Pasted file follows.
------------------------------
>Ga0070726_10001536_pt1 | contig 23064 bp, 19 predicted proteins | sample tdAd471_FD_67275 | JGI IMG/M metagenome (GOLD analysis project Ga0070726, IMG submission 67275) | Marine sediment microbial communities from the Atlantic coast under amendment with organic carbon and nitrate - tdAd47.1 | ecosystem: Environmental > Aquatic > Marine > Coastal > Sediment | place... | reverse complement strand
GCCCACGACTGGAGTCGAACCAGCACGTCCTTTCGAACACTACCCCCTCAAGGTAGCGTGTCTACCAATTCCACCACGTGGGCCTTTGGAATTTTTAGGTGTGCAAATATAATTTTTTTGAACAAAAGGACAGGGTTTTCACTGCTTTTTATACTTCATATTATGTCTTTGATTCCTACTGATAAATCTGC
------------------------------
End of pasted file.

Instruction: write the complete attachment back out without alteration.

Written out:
>Ga0070726_10001536_pt1 | contig 23064 bp, 19 predicted proteins | sample tdAd471_FD_67275 | JGI IMG/M metagenome (GOLD analysis project Ga0070726, IMG submission 67275) | Marine sediment microbial communities from the Atlantic coast under amendment with organic carbon and nitrate - tdAd47.1 | ecosystem: Environmental > Aquatic > Marine > Coastal > Sediment | place... | reverse complement strand
GCCCACGACTGGAGTCGAACCAGCACGTCCTTTCGAACACTACCCCCTCAAGGTAGCGTGTCTACCAATTCCACCACGTGGGCCTTTGGAATTTTTAGGTGTGCAAATATAATTTTTTTGAACAAAAGGACAGGGTTTTCACTGCTTTTTATACTTCATATTATGTCTTTGATTCCTACTGATAAATCTGC